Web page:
# Thread: Basis of a Topology

1. ## Basis of a Topology

I am presently reading about the concept of a topological basis, and I seem to be encountering conflicts between various sources. The definition of basis I am working with is the following:

If $\displaystyle X$ is a set, a basis for a topology on $\displaystyle X$ is a collection $\displaystyle \mathcal{B}$ of subsets of $\displaystyle X$ such that

(1) For each $\displaystyle x \in X$, there exists a basis element $\displaystyle B$ such that $\displaystyle x \in B$

(2) If $\displaystyle x \in B_1 \cap B_2$, where $\displaystyle B_1$ and $\displaystyle B_2$ are basis elements, then there is a basis element $\displaystyle B_3$ such that $\displaystyle x \in B_3 \subseteq B_1 \cap B_2$.

Here is where the confusion begins. Some sources (I can't reference any in particular, because I have looked through too many) simply define the topology $\displaystyle \tau$ generated from the basis $\displaystyle \mathcal{B}$ as that set containing every arbitrary union of elements in $\displaystyle \mathcal{B}$, while some (such as Munkres) define it as $\displaystyle \tau = \{ \mathcal{O}~|~ \forall x \in \mathcal{O}, \exists B \in \mathcal{B} ~s.t.~ x \in B \}$. Are these definitions equivalent or are they two different notions with a similar name?

I have another question, in regards to the first of the two definitions. If we are only taking unions, how could one obtain the empty set through these unions?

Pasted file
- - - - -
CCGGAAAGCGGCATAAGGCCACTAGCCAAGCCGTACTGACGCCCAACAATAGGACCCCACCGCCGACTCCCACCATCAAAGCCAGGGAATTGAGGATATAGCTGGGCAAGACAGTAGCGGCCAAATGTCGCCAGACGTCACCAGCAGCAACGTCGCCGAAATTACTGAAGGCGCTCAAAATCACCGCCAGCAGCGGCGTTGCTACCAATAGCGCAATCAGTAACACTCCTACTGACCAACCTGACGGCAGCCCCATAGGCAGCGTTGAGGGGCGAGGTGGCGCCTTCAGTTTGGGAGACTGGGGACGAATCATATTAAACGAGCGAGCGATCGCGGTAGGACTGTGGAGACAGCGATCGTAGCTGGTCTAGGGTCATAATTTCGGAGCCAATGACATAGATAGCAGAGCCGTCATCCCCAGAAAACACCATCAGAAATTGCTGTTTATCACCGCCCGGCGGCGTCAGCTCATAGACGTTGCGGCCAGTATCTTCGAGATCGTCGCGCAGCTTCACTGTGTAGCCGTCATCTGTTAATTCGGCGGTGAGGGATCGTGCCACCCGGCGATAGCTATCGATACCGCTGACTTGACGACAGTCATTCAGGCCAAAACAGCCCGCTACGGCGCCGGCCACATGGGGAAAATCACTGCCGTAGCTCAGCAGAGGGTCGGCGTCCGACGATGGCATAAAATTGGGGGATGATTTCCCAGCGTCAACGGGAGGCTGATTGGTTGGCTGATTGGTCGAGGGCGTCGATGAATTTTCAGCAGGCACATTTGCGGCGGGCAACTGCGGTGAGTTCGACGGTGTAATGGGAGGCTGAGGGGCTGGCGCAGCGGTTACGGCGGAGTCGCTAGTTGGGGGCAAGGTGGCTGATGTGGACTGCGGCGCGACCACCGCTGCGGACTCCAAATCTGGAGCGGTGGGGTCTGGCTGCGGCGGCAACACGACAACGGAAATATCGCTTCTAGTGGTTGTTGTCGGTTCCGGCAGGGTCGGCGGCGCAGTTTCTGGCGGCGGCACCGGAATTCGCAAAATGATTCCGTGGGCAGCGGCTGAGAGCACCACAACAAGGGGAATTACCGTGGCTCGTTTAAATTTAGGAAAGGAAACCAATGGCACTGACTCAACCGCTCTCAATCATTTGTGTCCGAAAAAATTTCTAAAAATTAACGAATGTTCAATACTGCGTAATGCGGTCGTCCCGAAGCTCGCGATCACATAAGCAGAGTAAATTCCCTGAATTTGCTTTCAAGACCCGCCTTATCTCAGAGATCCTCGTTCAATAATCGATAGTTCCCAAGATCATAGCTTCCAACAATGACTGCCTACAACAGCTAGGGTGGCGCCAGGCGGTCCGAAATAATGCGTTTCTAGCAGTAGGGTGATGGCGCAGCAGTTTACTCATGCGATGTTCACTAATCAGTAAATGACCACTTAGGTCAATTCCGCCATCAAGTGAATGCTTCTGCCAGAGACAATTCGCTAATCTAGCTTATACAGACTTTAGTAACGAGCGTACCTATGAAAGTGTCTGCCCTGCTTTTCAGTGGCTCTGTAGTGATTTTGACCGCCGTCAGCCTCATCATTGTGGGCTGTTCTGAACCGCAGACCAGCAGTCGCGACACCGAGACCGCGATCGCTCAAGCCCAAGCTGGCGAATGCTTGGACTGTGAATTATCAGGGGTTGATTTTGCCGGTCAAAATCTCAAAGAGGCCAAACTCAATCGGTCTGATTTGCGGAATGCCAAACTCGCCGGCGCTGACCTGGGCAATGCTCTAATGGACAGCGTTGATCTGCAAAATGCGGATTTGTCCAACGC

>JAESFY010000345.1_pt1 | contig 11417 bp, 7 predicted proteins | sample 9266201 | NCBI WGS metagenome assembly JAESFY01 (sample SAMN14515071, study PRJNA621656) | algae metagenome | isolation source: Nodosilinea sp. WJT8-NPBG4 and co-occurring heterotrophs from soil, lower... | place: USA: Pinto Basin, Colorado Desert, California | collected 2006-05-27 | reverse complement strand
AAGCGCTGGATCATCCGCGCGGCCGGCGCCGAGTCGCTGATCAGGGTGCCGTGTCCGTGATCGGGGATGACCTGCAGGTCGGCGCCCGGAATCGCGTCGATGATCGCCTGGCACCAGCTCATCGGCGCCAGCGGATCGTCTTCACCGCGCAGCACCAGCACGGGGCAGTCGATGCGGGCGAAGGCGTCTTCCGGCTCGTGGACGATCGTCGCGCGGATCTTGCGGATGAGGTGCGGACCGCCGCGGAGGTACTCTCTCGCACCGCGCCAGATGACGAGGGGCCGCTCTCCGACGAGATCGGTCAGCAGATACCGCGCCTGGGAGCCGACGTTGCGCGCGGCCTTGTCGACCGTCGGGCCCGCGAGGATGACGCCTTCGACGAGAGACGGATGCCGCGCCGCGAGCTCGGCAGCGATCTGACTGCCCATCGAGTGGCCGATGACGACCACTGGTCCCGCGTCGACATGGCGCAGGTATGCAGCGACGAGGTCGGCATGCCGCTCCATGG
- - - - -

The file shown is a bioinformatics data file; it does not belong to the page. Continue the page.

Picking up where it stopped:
2. ## Re: Basis of a Topology

Originally Posted by MechanicsLover
If $\displaystyle X$ is a set, a basis for a topology on $\displaystyle X$ is a collection $\displaystyle \mathcal{B}$ of subsets of $\displaystyle X$ such that
(1) For each $\displaystyle x \in X$, there exists a basis element $\displaystyle B$ such that $\displaystyle x \in B$
(2) If $\displaystyle x \in B_1 \cap B_2$, where $\displaystyle B_1$ and $\displaystyle B_2$ are basis elements, then there is a basis element $\displaystyle B_3$ such that $\displaystyle x \in B_3 \subseteq B_1 \cap B_2$.
The bad news is that it is true that there in no one set of definitions. But the good news it that Almost all sets definitions produce the same results.

As for your concern that there seems to be no way to get the empty set, there is a simple and many say unsatisfactory way from set theory: the union of an empty collection equals the empty set.